The practice of concentration is actually quite simple. This doesn’t mean it’s easy, it takes sustained effort to improve one’s concentration skills, but it’s pretty straightforward in terms of how it works.
The model we’d like to share with you, to help explain how concentration practice functions, involves a simple 4-point feedback loop. You can visualize this as 4 points around a simple circle. The 4-points of the loop are:
Before we get into each point of the loop, it’s useful to know that this basic model holds true regardless of what you’re paying attention to. You can be working with the breath, a visualization, a mantra, even a quality like space. And not just classical meditation objects like these but also on any activity that you’re engaged in, like e-mailing or doing the dishes or walking. In each case it’s the same basic process.
The first point of the feedback loop is to direct attention to the object of meditation. By doing this we make initial contact with the object. Once we’ve directed attention then the next point is to sustain attention with the object, for as long as we’re able. Directing and sustaining. Making contact and then sticking with it.
Then at some point, no matter how awesome our powers of concentration are, something will come along, a loud sound, a thought or feeling, some pain in our body, whatever it is, and it will grab our attention. This is the next point of the feedback loop, where the mind wanders from our intended object of focus.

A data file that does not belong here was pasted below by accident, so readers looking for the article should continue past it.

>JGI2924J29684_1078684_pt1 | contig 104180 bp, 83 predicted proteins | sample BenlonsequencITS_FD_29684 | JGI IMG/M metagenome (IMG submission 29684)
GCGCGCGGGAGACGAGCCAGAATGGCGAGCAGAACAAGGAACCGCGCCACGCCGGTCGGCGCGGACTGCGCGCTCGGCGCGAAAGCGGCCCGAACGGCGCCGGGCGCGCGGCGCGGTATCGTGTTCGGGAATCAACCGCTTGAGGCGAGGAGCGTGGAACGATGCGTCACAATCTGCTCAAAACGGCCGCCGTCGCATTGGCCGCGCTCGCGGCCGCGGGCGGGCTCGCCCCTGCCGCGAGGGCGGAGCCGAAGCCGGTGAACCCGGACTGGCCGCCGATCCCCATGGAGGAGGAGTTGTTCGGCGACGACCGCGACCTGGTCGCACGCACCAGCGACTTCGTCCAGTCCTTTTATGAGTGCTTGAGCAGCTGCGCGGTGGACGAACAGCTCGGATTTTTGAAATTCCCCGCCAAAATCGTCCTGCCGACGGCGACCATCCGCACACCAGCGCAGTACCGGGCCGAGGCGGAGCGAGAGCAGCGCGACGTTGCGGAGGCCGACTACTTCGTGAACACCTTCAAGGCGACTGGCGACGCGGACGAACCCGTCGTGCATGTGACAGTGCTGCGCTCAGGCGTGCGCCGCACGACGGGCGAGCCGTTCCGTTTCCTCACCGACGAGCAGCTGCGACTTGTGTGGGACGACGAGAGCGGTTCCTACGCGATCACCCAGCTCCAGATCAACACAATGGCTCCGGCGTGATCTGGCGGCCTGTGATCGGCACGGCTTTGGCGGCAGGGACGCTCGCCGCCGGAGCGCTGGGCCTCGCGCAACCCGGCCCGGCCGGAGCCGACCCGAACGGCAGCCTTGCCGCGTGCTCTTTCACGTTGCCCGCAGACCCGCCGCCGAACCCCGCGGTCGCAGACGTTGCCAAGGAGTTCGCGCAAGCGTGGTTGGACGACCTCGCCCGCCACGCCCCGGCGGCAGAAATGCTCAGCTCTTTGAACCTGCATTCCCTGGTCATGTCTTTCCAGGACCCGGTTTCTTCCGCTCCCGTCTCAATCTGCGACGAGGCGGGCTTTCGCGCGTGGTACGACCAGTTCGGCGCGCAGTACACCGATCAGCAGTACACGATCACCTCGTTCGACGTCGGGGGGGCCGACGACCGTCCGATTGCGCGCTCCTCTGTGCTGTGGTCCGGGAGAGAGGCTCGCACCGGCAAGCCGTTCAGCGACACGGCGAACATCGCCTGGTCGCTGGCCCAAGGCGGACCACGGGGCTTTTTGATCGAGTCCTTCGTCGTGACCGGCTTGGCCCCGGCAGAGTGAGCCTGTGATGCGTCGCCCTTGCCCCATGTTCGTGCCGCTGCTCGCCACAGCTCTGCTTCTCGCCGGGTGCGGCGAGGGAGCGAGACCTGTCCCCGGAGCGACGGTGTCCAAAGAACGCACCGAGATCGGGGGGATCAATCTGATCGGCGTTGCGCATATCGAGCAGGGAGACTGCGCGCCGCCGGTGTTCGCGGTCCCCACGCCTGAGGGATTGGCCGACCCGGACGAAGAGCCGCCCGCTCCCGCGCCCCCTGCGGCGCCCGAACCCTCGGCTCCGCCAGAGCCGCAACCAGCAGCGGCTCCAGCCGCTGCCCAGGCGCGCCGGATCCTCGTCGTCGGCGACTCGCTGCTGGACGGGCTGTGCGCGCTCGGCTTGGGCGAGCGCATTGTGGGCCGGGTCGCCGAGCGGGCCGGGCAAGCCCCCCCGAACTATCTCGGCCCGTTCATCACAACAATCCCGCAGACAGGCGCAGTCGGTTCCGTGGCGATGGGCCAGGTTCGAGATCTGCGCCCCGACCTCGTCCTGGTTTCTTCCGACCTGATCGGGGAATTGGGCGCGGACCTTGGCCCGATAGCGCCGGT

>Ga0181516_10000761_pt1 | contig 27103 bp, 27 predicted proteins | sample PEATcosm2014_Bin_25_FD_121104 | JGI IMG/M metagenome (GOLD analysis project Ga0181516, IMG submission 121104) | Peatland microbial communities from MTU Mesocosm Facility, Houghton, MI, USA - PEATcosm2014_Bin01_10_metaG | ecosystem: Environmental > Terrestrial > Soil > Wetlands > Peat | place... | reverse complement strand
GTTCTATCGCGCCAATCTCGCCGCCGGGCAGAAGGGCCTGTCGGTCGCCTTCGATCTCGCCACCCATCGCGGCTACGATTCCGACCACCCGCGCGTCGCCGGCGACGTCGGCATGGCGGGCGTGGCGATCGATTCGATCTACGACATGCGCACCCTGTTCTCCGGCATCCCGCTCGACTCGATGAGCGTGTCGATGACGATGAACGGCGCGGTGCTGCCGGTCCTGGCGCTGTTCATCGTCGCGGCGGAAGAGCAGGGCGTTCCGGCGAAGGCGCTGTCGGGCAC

One thing worth mentioning about mind wandering is that it isn’t always the case that attention totally leaves the meditation object (though often it does). Mind wandering exists on a spectrum, from totally losing the object to just barely losing touch with it. It can be that some part of our attention wanders from the object, but we’re still partially with it at the same time. This is still mind wandering, it’s just a more subtle version of it.
Now, when the mind has wandered, at some point, we can remember our intention to come back, again and again, to our object of focus. This remembering is a simple noticing of what is happening in our experience and how we lost touch with our concentration object. Once we’ve noticed that we’ve wandered, and remember to return, we complete the loop, by going back to the first point, of directing attention back to the object.
The feedback loop of concentration continues as we then sustain our attention for as long as we’re able, eventually losing track of it in some way, wandering off into some other experience. Then again we notice that we’ve wandered and remember to return to the object: Directing, Sustaining, Wandering, Remembering, re-cycling through the loop again and again as we train attention.
By: Vince Horn